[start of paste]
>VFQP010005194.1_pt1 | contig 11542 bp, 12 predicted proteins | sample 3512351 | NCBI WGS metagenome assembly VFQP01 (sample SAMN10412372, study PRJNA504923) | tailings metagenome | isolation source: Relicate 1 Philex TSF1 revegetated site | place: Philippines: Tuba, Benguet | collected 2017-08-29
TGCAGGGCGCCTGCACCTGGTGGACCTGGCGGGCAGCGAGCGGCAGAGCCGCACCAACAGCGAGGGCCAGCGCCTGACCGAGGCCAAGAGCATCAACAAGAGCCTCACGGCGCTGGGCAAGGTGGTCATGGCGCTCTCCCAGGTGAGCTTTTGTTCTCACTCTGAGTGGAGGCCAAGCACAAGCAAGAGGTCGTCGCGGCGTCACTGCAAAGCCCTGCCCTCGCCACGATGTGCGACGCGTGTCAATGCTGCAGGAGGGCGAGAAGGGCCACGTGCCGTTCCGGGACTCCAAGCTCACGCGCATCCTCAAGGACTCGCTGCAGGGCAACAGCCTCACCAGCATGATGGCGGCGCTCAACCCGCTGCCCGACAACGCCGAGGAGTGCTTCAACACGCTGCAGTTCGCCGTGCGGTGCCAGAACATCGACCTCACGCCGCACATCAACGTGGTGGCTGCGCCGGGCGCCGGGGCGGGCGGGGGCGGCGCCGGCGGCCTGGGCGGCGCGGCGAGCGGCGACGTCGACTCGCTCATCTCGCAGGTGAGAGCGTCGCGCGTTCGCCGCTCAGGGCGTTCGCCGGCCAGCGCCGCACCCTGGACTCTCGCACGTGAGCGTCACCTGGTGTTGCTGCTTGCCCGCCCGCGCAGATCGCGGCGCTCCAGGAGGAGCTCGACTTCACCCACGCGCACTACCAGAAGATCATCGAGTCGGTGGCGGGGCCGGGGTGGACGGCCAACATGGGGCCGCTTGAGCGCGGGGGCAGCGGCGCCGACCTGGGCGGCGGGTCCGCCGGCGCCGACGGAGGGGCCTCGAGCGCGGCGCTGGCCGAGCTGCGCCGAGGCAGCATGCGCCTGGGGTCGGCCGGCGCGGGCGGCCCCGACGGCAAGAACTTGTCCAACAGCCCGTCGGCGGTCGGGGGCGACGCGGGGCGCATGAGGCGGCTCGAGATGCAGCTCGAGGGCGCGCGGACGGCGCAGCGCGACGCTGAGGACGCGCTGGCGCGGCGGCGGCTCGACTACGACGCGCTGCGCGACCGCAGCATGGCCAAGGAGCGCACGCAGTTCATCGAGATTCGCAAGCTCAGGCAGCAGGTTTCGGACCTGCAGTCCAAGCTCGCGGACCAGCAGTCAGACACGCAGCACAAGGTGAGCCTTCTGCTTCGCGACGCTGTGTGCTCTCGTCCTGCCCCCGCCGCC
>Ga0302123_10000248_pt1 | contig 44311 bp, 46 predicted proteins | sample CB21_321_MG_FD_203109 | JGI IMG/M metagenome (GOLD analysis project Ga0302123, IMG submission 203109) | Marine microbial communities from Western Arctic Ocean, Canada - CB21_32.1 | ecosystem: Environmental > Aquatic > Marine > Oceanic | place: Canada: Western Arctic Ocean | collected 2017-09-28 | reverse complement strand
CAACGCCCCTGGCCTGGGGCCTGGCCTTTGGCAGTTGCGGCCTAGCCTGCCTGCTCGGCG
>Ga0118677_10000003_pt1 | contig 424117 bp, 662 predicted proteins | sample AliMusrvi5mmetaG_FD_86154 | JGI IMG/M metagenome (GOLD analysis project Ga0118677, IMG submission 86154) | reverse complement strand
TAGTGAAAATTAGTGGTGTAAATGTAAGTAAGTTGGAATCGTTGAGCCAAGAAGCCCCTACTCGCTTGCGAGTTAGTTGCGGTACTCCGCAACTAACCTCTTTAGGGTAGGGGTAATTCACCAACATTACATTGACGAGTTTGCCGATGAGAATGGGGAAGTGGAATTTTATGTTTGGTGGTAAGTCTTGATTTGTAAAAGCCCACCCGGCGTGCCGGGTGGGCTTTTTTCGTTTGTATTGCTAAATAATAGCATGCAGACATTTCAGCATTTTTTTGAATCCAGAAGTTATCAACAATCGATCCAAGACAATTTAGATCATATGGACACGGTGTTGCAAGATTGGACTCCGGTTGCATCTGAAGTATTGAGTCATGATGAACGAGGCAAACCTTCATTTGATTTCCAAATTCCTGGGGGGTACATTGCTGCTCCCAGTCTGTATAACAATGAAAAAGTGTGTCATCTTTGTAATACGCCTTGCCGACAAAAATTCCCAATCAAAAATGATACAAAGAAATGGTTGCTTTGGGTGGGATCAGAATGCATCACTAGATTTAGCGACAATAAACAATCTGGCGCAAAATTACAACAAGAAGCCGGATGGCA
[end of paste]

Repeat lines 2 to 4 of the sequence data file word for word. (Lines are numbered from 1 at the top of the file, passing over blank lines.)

TGCAGGGCGCCTGCACCTGGTGGACCTGGCGGGCAGCGAGCGGCAGAGCCGCACCAACAGCGAGGGCCAGCGCCTGACCGAGGCCAAGAGCATCAACAAGAGCCTCACGGCGCTGGGCAAGGTGGTCATGGCGCTCTCCCAGGTGAGCTTTTGTTCTCACTCTGAGTGGAGGCCAAGCACAAGCAAGAGGTCGTCGCGGCGTCACTGCAAAGCCCTGCCCTCGCCACGATGTGCGACGCGTGTCAATGCTGCAGGAGGGCGAGAAGGGCCACGTGCCGTTCCGGGACTCCAAGCTCACGCGCATCCTCAAGGACTCGCTGCAGGGCAACAGCCTCACCAGCATGATGGCGGCGCTCAACCCGCTGCCCGACAACGCCGAGGAGTGCTTCAACACGCTGCAGTTCGCCGTGCGGTGCCAGAACATCGACCTCACGCCGCACATCAACGTGGTGGCTGCGCCGGGCGCCGGGGCGGGCGGGGGCGGCGCCGGCGGCCTGGGCGGCGCGGCGAGCGGCGACGTCGACTCGCTCATCTCGCAGGTGAGAGCGTCGCGCGTTCGCCGCTCAGGGCGTTCGCCGGCCAGCGCCGCACCCTGGACTCTCGCACGTGAGCGTCACCTGGTGTTGCTGCTTGCCCGCCCGCGCAGATCGCGGCGCTCCAGGAGGAGCTCGACTTCACCCACGCGCACTACCAGAAGATCATCGAGTCGGTGGCGGGGCCGGGGTGGACGGCCAACATGGGGCCGCTTGAGCGCGGGGGCAGCGGCGCCGACCTGGGCGGCGGGTCCGCCGGCGCCGACGGAGGGGCCTCGAGCGCGGCGCTGGCCGAGCTGCGCCGAGGCAGCATGCGCCTGGGGTCGGCCGGCGCGGGCGGCCCCGACGGCAAGAACTTGTCCAACAGCCCGTCGGCGGTCGGGGGCGACGCGGGGCGCATGAGGCGGCTCGAGATGCAGCTCGAGGGCGCGCGGACGGCGCAGCGCGACGCTGAGGACGCGCTGGCGCGGCGGCGGCTCGACTACGACGCGCTGCGCGACCGCAGCATGGCCAAGGAGCGCACGCAGTTCATCGAGATTCGCAAGCTCAGGCAGCAGGTTTCGGACCTGCAGTCCAAGCTCGCGGACCAGCAGTCAGACACGCAGCACAAGGTGAGCCTTCTGCTTCGCGACGCTGTGTGCTCTCGTCCTGCCCCCGCCGCC
>Ga0302123_10000248_pt1 | contig 44311 bp, 46 predicted proteins | sample CB21_321_MG_FD_203109 | JGI IMG/M metagenome (GOLD analysis project Ga0302123, IMG submission 203109) | Marine microbial communities from Western Arctic Ocean, Canada - CB21_32.1 | ecosystem: Environmental > Aquatic > Marine > Oceanic | place: Canada: Western Arctic Ocean | collected 2017-09-28 | reverse complement strand
CAACGCCCCTGGCCTGGGGCCTGGCCTTTGGCAGTTGCGGCCTAGCCTGCCTGCTCGGCG